State v. Jim

Annotate this Case

907 P.2d 754 (1995)

80 Hawai`i 168

STATE of Hawai`i, Plaintiff-Appellee, v. Harold Uhane JIM, Defendant-Appellant. STATE of Hawai`i, Plaintiff-Appellee, v. Patrick L. KAHAWAIOLA`A, Defendant-Appellant.

Nos. 18404, 18405.

Supreme Court of Hawai`i.

November 30, 1995.

Harold Uhane Jim, on the briefs, Kapaa, pro se.

Patrick L. Kahawaiola`a, on the briefs, Hilo, pro se.

Sandra L. Scott, Deputy Prosecuting Attorney, on the briefs, Hilo, for plaintiff-appellee.


*755 KLEIN, Justice.

In these consolidated appeals,[1] Defendants-Appellants Harold Uhane Jim and Patrick L. Kahawaiola`a (Appellants) appeal from the district court's judgment entered March 17, 1994, convicting them of the offense of criminal trespass in the second degree in violation of Hawai`i Revised Statutes (HRS) § 708-814(1)(b) (1993).[2] For the following reasons, we affirm.


On October 9, 1993, the Appellants were arrested along with other persons for allegedly remaining on the premises of the Prince Kuhio Plaza after being requested to leave by an authorized agent of the Plaza. The Appellants, both of whom are native Hawaiians, were demonstrating against perceived violations of the Hawai`i Admission Act when they were arrested.[3] The Plaza is a shopping center that lies within the District of South Hilo in the County of Hawai`i and is specifically situated on land leased to the Homart Development Company by the Department of Hawaiian Home Lands (DHHL).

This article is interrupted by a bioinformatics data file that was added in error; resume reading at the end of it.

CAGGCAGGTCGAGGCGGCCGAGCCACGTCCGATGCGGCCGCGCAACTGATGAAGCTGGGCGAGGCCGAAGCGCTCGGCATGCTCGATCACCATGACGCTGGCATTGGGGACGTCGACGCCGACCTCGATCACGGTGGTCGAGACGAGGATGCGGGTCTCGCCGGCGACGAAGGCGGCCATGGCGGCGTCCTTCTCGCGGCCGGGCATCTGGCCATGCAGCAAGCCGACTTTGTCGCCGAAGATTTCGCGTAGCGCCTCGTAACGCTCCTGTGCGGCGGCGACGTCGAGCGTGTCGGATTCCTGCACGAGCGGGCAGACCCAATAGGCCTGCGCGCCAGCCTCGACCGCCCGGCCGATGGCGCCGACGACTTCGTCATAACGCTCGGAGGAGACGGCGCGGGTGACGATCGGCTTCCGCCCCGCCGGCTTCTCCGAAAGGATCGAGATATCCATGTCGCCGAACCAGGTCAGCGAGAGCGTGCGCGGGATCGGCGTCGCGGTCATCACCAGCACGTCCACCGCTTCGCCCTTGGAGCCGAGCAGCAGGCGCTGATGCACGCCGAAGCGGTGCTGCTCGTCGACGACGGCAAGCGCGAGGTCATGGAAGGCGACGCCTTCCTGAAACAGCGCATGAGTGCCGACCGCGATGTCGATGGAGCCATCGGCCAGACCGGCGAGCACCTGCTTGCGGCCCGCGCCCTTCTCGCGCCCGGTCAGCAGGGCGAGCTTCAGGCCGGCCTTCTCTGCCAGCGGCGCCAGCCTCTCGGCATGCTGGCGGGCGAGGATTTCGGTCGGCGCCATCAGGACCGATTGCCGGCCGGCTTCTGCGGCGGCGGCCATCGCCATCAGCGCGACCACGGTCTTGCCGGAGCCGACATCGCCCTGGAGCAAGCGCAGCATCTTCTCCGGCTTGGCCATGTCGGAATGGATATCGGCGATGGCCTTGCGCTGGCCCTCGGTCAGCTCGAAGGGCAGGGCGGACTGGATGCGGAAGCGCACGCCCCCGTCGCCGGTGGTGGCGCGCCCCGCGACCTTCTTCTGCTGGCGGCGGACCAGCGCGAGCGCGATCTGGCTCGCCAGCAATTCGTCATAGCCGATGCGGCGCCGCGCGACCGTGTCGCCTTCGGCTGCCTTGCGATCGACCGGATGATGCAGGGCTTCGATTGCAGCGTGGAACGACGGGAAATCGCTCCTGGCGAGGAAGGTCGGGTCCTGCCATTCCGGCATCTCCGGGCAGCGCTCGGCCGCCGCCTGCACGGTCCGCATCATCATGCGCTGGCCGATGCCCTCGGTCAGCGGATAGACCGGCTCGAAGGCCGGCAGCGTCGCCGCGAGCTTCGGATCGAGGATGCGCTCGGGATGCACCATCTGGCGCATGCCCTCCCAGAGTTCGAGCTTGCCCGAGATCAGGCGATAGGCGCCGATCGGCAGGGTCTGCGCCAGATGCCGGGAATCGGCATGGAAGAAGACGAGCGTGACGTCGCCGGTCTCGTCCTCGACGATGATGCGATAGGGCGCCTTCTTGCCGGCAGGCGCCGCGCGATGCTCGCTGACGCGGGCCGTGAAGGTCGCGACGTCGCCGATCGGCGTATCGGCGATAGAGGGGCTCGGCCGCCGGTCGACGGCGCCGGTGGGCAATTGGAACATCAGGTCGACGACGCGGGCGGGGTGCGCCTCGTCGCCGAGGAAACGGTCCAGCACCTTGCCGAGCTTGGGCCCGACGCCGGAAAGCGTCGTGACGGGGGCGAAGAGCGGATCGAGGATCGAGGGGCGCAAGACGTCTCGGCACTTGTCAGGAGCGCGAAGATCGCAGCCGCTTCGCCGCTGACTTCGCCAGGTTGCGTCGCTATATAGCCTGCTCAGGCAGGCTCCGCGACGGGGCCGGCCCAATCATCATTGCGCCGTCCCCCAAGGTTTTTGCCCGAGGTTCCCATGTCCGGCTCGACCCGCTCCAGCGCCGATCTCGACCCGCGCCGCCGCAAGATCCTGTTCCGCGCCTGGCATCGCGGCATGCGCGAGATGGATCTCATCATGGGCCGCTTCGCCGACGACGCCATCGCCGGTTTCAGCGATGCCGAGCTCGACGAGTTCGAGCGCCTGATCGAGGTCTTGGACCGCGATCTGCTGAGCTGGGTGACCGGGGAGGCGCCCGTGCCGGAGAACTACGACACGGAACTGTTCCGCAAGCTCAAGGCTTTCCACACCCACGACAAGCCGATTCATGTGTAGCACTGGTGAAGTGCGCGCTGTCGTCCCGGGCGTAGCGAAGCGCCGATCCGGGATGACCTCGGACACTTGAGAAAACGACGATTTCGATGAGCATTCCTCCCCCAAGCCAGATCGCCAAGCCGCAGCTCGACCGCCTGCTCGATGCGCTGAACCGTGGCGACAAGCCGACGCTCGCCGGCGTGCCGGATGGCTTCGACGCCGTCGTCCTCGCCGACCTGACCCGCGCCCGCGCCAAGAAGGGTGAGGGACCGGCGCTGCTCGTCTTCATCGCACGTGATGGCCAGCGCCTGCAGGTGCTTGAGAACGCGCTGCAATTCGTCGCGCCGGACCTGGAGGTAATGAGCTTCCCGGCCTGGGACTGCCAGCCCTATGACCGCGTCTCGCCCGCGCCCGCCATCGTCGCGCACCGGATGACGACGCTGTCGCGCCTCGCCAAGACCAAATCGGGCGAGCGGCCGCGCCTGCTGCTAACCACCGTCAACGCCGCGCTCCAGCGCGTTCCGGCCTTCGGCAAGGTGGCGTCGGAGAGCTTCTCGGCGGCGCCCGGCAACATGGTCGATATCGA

The district court denied the Appellants' motions to dismiss for lack of jurisdiction, concluding in pertinent part that: